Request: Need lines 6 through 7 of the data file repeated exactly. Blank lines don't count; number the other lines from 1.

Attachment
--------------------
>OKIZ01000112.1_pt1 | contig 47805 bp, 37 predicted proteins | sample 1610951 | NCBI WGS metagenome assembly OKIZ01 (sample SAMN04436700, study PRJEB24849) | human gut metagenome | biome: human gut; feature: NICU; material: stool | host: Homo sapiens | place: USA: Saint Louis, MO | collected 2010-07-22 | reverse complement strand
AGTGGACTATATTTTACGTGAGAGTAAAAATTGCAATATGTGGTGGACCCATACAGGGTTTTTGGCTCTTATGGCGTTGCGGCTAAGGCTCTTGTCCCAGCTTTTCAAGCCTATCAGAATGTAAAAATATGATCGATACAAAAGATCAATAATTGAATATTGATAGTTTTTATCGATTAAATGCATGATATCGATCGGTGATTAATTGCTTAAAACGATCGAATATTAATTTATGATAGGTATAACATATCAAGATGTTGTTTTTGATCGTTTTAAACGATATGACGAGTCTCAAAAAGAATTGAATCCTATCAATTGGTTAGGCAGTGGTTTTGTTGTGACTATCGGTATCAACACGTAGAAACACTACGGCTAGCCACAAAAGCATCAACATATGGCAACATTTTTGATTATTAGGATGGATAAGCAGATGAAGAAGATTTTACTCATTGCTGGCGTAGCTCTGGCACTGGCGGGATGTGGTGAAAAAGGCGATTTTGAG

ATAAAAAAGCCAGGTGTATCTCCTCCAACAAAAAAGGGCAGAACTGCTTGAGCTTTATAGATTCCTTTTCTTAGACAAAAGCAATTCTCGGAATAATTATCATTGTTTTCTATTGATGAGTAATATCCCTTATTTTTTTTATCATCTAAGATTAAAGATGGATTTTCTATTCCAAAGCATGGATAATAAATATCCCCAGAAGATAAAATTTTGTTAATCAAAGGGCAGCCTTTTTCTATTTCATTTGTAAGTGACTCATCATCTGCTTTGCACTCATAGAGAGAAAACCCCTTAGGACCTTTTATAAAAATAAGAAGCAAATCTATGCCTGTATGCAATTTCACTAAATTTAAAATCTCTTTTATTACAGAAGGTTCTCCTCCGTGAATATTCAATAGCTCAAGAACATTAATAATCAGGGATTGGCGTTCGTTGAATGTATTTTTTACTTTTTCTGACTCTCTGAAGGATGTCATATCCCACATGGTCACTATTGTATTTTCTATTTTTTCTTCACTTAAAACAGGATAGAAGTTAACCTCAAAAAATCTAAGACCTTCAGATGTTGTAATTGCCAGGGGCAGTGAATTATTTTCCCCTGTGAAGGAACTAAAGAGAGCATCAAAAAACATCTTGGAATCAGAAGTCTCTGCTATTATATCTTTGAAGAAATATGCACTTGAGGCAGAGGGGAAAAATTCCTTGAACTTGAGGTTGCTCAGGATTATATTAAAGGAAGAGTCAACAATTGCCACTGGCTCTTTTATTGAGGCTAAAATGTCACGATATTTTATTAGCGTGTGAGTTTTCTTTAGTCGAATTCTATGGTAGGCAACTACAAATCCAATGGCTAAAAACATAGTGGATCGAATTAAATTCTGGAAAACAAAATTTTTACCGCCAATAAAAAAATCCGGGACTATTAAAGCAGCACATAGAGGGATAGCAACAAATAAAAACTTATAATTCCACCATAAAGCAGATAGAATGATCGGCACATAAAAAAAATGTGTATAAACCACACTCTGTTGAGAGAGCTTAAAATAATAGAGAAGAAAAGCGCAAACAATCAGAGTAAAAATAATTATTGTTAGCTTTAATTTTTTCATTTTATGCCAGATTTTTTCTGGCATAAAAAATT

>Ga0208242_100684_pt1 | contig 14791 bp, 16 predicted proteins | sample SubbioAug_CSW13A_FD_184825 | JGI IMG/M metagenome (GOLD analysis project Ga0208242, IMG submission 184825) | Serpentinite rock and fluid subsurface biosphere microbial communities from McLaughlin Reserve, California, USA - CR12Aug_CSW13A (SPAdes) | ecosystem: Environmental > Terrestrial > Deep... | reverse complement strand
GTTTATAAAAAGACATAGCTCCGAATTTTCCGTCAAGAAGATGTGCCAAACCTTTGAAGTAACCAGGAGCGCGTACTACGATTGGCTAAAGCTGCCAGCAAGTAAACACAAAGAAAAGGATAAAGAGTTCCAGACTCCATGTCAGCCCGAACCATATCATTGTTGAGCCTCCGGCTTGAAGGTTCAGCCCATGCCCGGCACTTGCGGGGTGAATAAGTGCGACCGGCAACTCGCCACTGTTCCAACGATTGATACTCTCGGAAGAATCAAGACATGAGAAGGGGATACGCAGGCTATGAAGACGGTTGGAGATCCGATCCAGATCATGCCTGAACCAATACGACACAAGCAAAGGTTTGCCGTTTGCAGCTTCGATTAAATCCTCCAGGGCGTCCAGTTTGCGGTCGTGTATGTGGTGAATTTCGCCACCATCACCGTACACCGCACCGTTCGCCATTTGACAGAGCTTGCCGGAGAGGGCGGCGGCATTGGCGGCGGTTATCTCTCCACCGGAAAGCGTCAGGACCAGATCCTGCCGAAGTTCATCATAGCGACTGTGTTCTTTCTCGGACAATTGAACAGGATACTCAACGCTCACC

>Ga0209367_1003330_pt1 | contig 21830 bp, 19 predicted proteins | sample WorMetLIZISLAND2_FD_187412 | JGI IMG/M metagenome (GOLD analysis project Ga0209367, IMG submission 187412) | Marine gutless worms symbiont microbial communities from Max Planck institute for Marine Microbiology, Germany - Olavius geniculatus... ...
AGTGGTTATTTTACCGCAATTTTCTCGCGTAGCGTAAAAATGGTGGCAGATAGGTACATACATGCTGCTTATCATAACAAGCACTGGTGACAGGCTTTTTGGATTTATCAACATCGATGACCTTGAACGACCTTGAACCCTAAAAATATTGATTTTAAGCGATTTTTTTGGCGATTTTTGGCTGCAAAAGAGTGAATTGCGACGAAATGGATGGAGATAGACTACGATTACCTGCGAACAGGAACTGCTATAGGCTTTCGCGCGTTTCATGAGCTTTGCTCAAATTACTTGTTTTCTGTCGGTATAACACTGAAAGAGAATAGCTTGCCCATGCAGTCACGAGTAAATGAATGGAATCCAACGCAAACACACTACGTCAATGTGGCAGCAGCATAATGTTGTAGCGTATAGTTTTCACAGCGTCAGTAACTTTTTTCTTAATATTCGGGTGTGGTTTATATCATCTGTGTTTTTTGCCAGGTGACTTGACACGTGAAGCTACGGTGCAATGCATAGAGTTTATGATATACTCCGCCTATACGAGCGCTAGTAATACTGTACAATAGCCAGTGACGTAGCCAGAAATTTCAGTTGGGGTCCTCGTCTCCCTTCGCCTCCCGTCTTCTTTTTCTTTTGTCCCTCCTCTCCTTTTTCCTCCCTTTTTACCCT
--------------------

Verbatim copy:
>Ga0209367_1003330_pt1 | contig 21830 bp, 19 predicted proteins | sample WorMetLIZISLAND2_FD_187412 | JGI IMG/M metagenome (GOLD analysis project Ga0209367, IMG submission 187412) | Marine gutless worms symbiont microbial communities from Max Planck institute for Marine Microbiology, Germany - Olavius geniculatus... ...
AGTGGTTATTTTACCGCAATTTTCTCGCGTAGCGTAAAAATGGTGGCAGATAGGTACATACATGCTGCTTATCATAACAAGCACTGGTGACAGGCTTTTTGGATTTATCAACATCGATGACCTTGAACGACCTTGAACCCTAAAAATATTGATTTTAAGCGATTTTTTTGGCGATTTTTGGCTGCAAAAGAGTGAATTGCGACGAAATGGATGGAGATAGACTACGATTACCTGCGAACAGGAACTGCTATAGGCTTTCGCGCGTTTCATGAGCTTTGCTCAAATTACTTGTTTTCTGTCGGTATAACACTGAAAGAGAATAGCTTGCCCATGCAGTCACGAGTAAATGAATGGAATCCAACGCAAACACACTACGTCAATGTGGCAGCAGCATAATGTTGTAGCGTATAGTTTTCACAGCGTCAGTAACTTTTTTCTTAATATTCGGGTGTGGTTTATATCATCTGTGTTTTTTGCCAGGTGACTTGACACGTGAAGCTACGGTGCAATGCATAGAGTTTATGATATACTCCGCCTATACGAGCGCTAGTAATACTGTACAATAGCCAGTGACGTAGCCAGAAATTTCAGTTGGGGTCCTCGTCTCCCTTCGCCTCCCGTCTTCTTTTTCTTTTGTCCCTCCTCTCCTTTTTCCTCCCTTTTTACCCT